Benami Transactions (Prohibition) Amendment Act, 2016

Literally, Benami means “without name”. The Benami transactions are those transactions in which the real beneficiary is not the person in whose name the transaction {particularly purchase of property} has been done.  In simple terms, the property is held by one person but amount for it is provided by another. The real owner is hidden and this defrauds public revenue.

Existing law against Benami Transactions

Via the Benami Transactions (Prohibition) Act 1988, parliament has totally prohibited the Benami transactions and made it an offence, prohibiting all suits, claims and actions based upon Benami transactions. This law had several loopholes such as lack of proper implementation machinery, absence of appellate mechanism, lack of provision with centre for vesting confiscated property etc.

To plug the loopholes and replace archaic act, UPA Government had introduced a Benami Transactions (Prohibition) Bill 2011. However, that bill had lapsed when 15th Lok Sabha dissolved. The current government had introduced Benami Transactions (Prohibition) Amendment Bill, 2015 in July 2016 in parliament. This bill has been now passed in both the houses of parliament and has become an act {Benami Transactions (Prohibition) Amendment Act, 2016} with effective from 11th August, 2016.

Salient Features

Property which is and which is not Benami

A Benami transaction is one in which property is held by one person but amount for the same is provided by another.

A property that is held in the name of spouse or child for which the amount is paid out of known sources of income is not Benami. Similarly, joint property of brothers, sisters or other relatives for which amount is paid out of known resources of income is also not Benami.

Benami property may include assets of any kind including movable, immovable, tangible, intangible, any right or assets or legal documents. It also includes Gold and financial security.

Proceedings against Benami Property Beneficiaries

The act authorizes the government to designate an assistant or deputy income-tax commissioner as initiator to start proceedings into a Benami transaction. The officer will refer the case to “adjudicating authority” under this act, which will decide in one year if the transaction / property or asset was Benami.

Adjudicating Authority

The act provides that Adjudicating Authority will be established by the Central Government. It shall be consisting of a Chairperson and at least two other members. A person who has been member of Income Tax or Revenue Service only can become member or chairperson of adjudicating authority. Adjudicating Authorities will exercise jurisdiction, powers and authority conferred under this act.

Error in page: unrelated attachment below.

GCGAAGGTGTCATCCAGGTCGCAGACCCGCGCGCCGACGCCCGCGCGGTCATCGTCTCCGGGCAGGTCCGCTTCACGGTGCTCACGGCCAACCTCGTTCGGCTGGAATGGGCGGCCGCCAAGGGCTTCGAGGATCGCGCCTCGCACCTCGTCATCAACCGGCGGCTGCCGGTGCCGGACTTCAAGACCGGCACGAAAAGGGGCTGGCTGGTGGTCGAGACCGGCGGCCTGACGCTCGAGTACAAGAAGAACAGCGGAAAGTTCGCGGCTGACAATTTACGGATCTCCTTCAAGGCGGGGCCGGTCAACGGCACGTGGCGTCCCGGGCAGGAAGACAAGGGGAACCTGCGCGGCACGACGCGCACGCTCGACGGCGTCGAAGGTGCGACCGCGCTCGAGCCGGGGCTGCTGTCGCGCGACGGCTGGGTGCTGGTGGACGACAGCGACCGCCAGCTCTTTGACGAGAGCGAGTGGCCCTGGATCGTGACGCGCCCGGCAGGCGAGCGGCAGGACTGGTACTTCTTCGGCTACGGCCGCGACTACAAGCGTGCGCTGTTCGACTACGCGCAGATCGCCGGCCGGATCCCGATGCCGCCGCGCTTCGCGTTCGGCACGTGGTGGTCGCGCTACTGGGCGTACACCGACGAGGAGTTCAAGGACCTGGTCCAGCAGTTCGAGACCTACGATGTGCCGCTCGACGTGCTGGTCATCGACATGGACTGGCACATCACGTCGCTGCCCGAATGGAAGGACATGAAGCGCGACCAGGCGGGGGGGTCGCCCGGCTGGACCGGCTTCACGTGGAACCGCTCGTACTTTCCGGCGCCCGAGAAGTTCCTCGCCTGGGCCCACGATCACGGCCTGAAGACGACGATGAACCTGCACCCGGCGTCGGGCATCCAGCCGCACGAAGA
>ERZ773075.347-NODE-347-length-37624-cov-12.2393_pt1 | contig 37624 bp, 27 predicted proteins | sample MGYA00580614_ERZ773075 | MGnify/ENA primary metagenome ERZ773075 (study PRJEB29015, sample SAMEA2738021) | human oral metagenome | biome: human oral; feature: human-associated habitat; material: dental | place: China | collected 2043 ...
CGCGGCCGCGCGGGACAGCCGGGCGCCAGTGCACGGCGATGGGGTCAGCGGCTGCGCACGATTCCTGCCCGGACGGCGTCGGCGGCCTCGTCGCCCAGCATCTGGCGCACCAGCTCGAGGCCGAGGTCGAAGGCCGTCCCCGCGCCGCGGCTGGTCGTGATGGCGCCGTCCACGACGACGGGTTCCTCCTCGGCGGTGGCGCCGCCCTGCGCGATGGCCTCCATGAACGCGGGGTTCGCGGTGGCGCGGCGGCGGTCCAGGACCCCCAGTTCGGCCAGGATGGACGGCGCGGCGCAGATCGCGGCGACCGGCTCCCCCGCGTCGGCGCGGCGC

Once the initiator has referred the case to adjudicating authority, it will decide the case in one year time.

Appellate Tribunal

Appeals against the adjudicating authority’s decision can be taken to the Appellate Tribunal at New Delhi. This tribunal will be established by the Central Government and will be consisting of one chairperson and two other members of which one shall be Judicial member and other shall be an administrative member. The chairperson can also constitute the benches of appellate tribunal.

  • The person to be appointed as Chairperson to the Appellate Tribunal must be a sitting or retired judge of a High Court.
  • A judicial member must have been a member of Indian Legal Service and have held the post of additional secretary or equivalent in that service.
  • The administrative member must have been a member of Indian Revenue Service and have held the post of Chief Commissioner of Income Tax or equivalent post.

Confiscation of the Benami Property and Punishment Provisions

Once an order becomes final, the Benami properties will be confiscated. These properties will be managed and disposed off by the designated officers who will be appointed from among the income-tax officers.

The act provides that the Benamidar {owner of Benami Property} or any other person who abets other person to enter into such transactions will face rigorous punishments ranging from one to seven years in jail. Further, the person may be liable for a fine up to 25% of the fair market value of the property.

Summary and Implications

The core aim of the act is to route the unaccounted money into the financial system; seize Benami properties and prosecute / punish those who are involved in these properties. The amended law has tried to give a clear definition of Benami transactions; established adjudicating authorities; set up appellate tribunal and specified the penalties for entering into the Benami transaction. This law will have long term impacts on real estate industry in the country and will increase the practice of including the correct name in property transactions. This in turn would bring transparency in residential market. With an increased transparency, the risks would be minimized and residential properties transactions would get boost. It will also boost the confidence of lenders {banks or private individuals}. The stringent law would also bring down the prices of real estate because such transactions are done by cash rich investors to park their unaccounted wealth in real estate.

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